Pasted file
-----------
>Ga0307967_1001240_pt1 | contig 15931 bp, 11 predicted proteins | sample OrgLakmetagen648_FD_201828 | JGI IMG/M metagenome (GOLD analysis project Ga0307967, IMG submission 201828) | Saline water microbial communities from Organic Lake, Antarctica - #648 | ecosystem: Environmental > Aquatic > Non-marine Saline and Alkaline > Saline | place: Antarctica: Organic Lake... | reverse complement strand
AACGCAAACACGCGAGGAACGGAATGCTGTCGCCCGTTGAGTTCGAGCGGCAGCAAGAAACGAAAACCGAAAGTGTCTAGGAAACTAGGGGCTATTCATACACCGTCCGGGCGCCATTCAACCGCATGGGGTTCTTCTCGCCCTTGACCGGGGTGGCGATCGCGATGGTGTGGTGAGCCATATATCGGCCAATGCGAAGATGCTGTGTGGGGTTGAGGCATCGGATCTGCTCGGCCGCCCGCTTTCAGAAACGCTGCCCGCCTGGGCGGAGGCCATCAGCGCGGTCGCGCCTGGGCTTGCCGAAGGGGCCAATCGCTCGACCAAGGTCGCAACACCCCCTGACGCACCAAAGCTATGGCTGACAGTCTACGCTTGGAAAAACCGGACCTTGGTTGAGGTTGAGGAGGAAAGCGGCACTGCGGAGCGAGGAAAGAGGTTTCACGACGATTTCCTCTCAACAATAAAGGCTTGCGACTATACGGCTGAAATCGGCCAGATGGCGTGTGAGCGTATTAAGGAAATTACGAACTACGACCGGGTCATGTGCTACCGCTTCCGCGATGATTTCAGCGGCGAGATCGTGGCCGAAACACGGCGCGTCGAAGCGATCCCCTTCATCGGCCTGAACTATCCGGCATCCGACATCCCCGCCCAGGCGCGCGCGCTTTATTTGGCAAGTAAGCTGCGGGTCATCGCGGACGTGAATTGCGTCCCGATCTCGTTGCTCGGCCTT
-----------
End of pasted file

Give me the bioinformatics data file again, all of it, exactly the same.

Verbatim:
>Ga0307967_1001240_pt1 | contig 15931 bp, 11 predicted proteins | sample OrgLakmetagen648_FD_201828 | JGI IMG/M metagenome (GOLD analysis project Ga0307967, IMG submission 201828) | Saline water microbial communities from Organic Lake, Antarctica - #648 | ecosystem: Environmental > Aquatic > Non-marine Saline and Alkaline > Saline | place: Antarctica: Organic Lake... | reverse complement strand
AACGCAAACACGCGAGGAACGGAATGCTGTCGCCCGTTGAGTTCGAGCGGCAGCAAGAAACGAAAACCGAAAGTGTCTAGGAAACTAGGGGCTATTCATACACCGTCCGGGCGCCATTCAACCGCATGGGGTTCTTCTCGCCCTTGACCGGGGTGGCGATCGCGATGGTGTGGTGAGCCATATATCGGCCAATGCGAAGATGCTGTGTGGGGTTGAGGCATCGGATCTGCTCGGCCGCCCGCTTTCAGAAACGCTGCCCGCCTGGGCGGAGGCCATCAGCGCGGTCGCGCCTGGGCTTGCCGAAGGGGCCAATCGCTCGACCAAGGTCGCAACACCCCCTGACGCACCAAAGCTATGGCTGACAGTCTACGCTTGGAAAAACCGGACCTTGGTTGAGGTTGAGGAGGAAAGCGGCACTGCGGAGCGAGGAAAGAGGTTTCACGACGATTTCCTCTCAACAATAAAGGCTTGCGACTATACGGCTGAAATCGGCCAGATGGCGTGTGAGCGTATTAAGGAAATTACGAACTACGACCGGGTCATGTGCTACCGCTTCCGCGATGATTTCAGCGGCGAGATCGTGGCCGAAACACGGCGCGTCGAAGCGATCCCCTTCATCGGCCTGAACTATCCGGCATCCGACATCCCCGCCCAGGCGCGCGCGCTTTATTTGGCAAGTAAGCTGCGGGTCATCGCGGACGTGAATTGCGTCCCGATCTCGTTGCTCGGCCTT